So. Let's grab Merchant of Venice with our heavy-duty tongs and have some fun with racism versus anti-racism, possibly the most idiotic dialectic on the planet...

(another mere starter; stay tuned)

Saturday, July 20, 2013

What can't be found on the internet

As a fossil old enough to remember flip-flip-flipping through a card-index to do research, let me gladly confess to immense gratitude for the quantum leap in ease-of-hunting and plethora-of-results delivered by the digital revolution and the internet.
    When in 1993 I wrote an undergrad paper on Firesign Theatre, the transition from old-school to cybertech was just beginning and I was actually able to do both, finding (via the subject-files of the card-index) that the University of Alberta's Rutherford Library had, yes, a copy of their Big Book of Plays, and (via a scholarly CD--an intermediate method which I suspect is equally extinct now) the news that a single serious article existed on them. In a theatre journal not carried by the U of A Library system. Damn.
    Now I punch in "Firesign Theatre" to the Google search-engine and presto: "About 1,530,000 results" starting with the usual Wikipedia entry (requiring the usual additional citations), then the group's own website, extending down to the usual fan-emissions and passing mentions.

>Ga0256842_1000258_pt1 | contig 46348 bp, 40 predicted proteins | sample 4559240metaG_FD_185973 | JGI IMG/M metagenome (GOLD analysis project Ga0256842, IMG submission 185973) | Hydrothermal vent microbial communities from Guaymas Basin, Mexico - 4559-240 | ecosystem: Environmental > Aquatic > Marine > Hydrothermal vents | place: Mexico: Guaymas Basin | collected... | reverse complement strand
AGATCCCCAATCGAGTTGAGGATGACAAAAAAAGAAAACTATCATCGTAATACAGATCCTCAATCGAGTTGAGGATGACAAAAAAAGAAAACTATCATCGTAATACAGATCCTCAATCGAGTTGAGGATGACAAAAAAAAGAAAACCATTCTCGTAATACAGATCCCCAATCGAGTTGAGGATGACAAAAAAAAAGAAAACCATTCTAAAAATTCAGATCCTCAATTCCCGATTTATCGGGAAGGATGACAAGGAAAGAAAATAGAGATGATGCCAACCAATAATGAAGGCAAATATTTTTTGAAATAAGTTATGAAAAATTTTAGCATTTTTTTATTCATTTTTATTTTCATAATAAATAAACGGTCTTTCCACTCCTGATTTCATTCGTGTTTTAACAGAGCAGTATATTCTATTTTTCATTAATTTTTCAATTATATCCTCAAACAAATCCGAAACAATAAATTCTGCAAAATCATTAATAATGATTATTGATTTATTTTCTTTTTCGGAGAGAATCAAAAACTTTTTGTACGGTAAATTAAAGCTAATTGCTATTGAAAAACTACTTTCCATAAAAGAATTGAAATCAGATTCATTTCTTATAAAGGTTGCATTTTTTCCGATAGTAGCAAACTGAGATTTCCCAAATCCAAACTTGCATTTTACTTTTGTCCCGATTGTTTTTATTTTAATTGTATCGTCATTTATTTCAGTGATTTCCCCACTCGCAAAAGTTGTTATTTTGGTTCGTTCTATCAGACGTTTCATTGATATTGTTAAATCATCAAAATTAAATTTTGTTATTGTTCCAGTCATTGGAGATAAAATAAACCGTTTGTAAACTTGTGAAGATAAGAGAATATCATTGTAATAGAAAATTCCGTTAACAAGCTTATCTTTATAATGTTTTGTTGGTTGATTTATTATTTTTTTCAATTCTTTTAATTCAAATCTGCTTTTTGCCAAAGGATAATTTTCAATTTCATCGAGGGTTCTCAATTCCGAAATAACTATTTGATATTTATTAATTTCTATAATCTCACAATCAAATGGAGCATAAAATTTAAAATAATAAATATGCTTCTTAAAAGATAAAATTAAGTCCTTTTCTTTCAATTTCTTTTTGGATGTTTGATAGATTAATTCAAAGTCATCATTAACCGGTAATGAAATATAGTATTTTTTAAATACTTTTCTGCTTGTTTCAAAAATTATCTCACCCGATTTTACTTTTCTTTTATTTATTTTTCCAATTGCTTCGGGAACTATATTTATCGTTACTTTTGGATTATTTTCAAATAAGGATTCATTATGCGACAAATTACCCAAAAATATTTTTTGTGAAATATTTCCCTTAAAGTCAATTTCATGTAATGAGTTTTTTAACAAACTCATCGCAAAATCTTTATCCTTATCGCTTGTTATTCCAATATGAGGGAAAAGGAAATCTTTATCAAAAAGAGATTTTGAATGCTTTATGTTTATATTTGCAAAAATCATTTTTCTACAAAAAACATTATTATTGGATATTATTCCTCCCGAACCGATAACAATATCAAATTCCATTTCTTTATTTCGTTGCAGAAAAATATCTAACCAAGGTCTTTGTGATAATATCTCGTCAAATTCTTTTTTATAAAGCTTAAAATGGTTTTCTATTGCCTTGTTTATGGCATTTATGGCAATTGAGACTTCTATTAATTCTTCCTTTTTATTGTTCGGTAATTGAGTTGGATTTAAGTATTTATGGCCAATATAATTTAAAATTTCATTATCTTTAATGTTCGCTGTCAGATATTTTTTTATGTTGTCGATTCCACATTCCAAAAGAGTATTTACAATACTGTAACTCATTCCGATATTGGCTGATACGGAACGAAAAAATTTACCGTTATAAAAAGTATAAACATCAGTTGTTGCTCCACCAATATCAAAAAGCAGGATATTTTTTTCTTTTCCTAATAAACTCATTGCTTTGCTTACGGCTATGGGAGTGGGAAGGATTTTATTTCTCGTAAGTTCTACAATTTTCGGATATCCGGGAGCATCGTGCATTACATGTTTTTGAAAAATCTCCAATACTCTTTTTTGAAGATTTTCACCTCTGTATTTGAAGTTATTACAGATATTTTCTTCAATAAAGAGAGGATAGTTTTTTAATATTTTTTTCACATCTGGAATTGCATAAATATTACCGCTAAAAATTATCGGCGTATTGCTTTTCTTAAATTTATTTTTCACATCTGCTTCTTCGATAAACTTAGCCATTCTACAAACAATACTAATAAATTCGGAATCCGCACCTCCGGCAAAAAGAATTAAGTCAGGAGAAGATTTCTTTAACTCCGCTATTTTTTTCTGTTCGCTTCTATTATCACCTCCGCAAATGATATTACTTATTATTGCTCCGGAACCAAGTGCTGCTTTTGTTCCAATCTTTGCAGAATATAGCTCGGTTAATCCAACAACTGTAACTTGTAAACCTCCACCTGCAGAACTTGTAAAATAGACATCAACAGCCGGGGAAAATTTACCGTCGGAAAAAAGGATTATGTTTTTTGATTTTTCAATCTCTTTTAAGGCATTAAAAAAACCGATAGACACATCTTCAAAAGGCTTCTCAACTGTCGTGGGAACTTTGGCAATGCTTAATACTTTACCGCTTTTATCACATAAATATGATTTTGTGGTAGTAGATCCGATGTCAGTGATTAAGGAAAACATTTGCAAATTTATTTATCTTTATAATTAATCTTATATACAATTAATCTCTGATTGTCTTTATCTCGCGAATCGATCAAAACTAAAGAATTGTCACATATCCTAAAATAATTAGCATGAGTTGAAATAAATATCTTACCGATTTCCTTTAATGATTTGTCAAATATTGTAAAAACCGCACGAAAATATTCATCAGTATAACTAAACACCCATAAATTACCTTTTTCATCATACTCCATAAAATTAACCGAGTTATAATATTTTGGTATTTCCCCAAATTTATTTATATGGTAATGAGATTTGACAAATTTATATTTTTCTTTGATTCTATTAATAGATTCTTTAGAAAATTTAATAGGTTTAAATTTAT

And now today (actually July 21, as Google Blogger only lists start-date) we get the current uproar over Rolling Stone magazine's latest cover (close up of Boston-bomber Tsarnaev's face) has me thinking "great opportunity for a spot of satire.. But first the search of the topic. WHOA!!--as of Aug. 2, 82,800,000 results!! Apres Google le deluge!
   Where to start? With the caterwauling of my fellow basement-cranks? Or the measured chin-stroking of legitimate journalists? Well, how about a Canadian compromise?...